Take one of the most memorable Jeff episodes, "The Girl With Two Breasts," as an example. In one scene, Jeff tries to work up the courage to talk to a beautiful woman at the pub. Given that Jeff has a history of saying wildly inappropriate things about nipples during such encounters, you would expect him to be a bit timid about doing so. But the way Coyle plays it, Jeff looks absolutely petrified, as though he's about to throw up all over himself at any moment. True to form, when Jeff does finally talk to the woman, he launches into an embarrassing stream-of-consciousness soliloquy that somehow concludes with him announcing that he collects women's ears in a bucket. But just when it seems that all is lost, it is revealed that his companion doesn't speak English and has no idea what he has been saying. The sudden transformation of Jeff's demeanor from utter humiliation to joyful relief is fascinating to watch. And only then do you realize how petrified, humiliated, and relieved you've been right along with him.
Moments like these are the reason that the episodes featuring Jeff consistently rank as the most memorable of each season. This year, Jeff was given the lion's share of a two-part episode and some more interesting subplots involving a steady girlfriend. His dealings with his girlfriend, and her eventual dumping of him for an ex, gave Coyle a chance to bring out more of the inherent sadness in Jeff's condition, and Coyle was more than up to the task, making us both laugh and... well, laugh, but at the same time feel really sorry for the guy.
Coyle is one of the best things about a show that's chock full of good things, and if the American version of Coupling crashes and burns spectacularly this fall, it will largely be because he is absent. That's why, limey or no, we honor Richard Coyle with one-third of this year's Best Half-hour Actor award.
Coyle caught our attention by playing a character who is horribly aware of his own shortcomings. Our other British winner, on the other hand, plays a man who is wholly ignorant of his shortcomings, though they are appalling and all-encompassing.
On The Office, David Brent, manager of the Slough branch of Wernham Hogg paper merchants, is the world's best boss. He's a dependable manager who looks out for his staff. He's prized for his strong leadership abilities and camaraderie with his subordinates. He's a laugh-riot with a razor-sharp wit. Hell, he's even one heck of a good songwriter.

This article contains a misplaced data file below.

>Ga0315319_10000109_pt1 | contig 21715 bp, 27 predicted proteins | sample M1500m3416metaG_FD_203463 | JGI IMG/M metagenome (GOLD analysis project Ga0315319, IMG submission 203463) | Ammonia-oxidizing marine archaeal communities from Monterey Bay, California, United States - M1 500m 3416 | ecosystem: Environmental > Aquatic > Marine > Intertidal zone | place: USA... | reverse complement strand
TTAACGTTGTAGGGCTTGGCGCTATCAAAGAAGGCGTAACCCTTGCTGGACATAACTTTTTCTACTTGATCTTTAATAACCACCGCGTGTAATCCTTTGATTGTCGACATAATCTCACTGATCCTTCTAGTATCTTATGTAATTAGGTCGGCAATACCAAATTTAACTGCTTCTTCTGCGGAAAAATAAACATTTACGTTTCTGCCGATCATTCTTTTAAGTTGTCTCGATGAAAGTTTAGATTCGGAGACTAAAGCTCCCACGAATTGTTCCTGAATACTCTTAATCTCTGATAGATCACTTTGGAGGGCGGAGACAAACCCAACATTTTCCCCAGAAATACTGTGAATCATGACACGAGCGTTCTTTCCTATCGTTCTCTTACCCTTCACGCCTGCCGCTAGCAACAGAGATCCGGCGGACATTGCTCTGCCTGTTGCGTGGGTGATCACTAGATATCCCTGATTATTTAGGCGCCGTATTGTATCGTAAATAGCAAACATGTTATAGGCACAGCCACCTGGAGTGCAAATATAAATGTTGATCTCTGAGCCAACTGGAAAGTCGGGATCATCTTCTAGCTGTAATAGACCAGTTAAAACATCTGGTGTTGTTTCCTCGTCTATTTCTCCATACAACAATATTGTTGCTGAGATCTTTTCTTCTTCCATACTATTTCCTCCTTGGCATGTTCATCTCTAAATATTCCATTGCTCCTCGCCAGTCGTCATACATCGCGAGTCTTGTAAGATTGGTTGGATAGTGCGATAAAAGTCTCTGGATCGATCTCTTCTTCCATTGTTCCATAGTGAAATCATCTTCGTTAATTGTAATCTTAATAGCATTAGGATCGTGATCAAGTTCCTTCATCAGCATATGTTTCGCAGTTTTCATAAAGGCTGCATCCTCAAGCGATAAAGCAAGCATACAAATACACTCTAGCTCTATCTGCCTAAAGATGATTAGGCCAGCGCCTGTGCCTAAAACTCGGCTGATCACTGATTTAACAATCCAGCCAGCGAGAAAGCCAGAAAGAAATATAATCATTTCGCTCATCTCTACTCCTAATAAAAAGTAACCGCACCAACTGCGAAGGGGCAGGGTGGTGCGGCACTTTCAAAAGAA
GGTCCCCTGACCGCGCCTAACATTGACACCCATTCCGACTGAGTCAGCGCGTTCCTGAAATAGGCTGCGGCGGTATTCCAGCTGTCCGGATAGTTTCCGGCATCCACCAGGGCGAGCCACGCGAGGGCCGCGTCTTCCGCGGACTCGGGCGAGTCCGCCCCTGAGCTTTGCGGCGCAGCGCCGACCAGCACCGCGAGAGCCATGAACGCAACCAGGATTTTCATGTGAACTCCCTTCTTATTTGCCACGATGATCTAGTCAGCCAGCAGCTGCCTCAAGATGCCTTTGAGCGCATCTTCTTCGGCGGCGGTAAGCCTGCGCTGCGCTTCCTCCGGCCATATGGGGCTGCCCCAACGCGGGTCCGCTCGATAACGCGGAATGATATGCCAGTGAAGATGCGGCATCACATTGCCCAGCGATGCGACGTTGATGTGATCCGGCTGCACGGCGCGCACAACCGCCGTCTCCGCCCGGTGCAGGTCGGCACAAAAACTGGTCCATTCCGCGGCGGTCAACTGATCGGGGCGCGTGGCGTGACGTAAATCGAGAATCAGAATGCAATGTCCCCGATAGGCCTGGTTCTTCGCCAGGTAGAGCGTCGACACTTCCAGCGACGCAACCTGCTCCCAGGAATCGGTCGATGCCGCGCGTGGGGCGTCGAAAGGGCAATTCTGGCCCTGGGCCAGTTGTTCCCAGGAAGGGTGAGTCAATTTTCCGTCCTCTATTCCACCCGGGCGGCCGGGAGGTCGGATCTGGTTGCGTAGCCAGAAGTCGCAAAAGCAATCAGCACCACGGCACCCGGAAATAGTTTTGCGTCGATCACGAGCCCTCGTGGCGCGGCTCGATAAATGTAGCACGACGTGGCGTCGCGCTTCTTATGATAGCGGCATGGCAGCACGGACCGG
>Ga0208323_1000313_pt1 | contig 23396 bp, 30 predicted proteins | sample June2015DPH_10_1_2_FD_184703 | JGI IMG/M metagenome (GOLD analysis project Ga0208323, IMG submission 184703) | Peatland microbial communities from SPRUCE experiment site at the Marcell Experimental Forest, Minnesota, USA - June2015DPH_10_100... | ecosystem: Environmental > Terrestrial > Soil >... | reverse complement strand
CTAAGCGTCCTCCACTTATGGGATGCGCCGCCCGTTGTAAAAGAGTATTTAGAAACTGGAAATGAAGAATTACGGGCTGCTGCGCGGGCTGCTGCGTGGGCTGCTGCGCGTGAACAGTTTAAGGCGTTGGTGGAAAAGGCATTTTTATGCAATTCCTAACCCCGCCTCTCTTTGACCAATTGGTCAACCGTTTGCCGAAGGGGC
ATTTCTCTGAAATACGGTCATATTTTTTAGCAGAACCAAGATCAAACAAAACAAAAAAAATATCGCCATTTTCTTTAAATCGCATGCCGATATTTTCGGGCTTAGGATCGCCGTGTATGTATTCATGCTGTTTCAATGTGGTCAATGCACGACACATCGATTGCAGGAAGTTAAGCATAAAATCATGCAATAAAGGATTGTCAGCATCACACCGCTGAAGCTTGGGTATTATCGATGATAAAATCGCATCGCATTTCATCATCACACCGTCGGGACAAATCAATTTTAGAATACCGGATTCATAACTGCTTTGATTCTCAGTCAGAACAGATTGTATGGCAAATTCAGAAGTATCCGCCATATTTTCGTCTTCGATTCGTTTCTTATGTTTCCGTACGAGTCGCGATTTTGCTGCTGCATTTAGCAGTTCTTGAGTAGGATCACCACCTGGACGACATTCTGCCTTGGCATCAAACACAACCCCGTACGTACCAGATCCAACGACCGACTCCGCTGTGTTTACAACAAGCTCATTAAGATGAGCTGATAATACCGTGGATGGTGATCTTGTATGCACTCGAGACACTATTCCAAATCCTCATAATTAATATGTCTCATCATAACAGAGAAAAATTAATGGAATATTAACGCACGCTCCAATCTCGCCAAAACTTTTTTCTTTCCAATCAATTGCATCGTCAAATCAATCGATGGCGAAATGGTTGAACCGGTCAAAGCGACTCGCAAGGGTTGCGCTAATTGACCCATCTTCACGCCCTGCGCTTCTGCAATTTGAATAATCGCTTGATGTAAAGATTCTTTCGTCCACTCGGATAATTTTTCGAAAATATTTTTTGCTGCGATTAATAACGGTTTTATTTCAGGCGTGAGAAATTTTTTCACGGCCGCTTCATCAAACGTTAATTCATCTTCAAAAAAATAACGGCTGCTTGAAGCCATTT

That's what David Brent thinks, anyway. Everyone else thinks he's a total cock.
In reality, Brent embodies every bad quality you could think of in a boss. He's a boorish idiot who is convinced that he's exactly the opposite, and he spends most of his workday wandering through the office looking for self-validation from his underlings. He thinks he's side-splittingly funny, despite the fact that his jokes usually elicit little more than embarrassed looks and courtesy laughs from his captive audience; and that's when they don't elicit abject shock for their inadvertently racist or sexist content. He's also entirely incompetent at his job, as evidenced by the fact that the company seeks to Peter Principle him into upper management at the end of the season.
Ricky Gervais, The Office's co-creator and co-writer, plays Brent, and he gives the most pitch-perfect portrayal of a complete and total asshole that we've ever seen. Of course, TV assholes are a dime a dozen. The television landscape is littered with the likes of Louie DePalma, Archie Bunker, Frank Burns, even Britain's own Basil Fawlty. But all of these were obvious grotesques. Brent is the real deal. He's an asshole that each and every one of us has run across at some point, and Gervais does a fantastic job of bringing him to life.
Gervais brings so much to the table that it's hard to pinpoint what it is about his performance that's so damned good. Some of it is his mastery of the smug, self-satisfied smirk, certainly, and the way he preens for the camera. That he tries vainly to be funny, then looks from person to person in expectation of a laugh is also a nice touch. But the thing that really puts Brent over the top in terms of sheer assholiness is that Gervais has chosen to play him as a man who is in complete denial about being such an insufferable prick.
With this one nuance added to the character, Brent becomes a workplace Mister Magoo. He crashes through the office like a bull in a china shop, leaving horrified employees and pissed off secretaries in his wake, but he's totally oblivious to the irritation he's caused. Brent only ever seems to register that he's not completely adored when one of his employees comes right out and calls him a pathetic fool. The brief flicker of horrified realization that flashes across Gervais' usually smug face during these moments is priceless.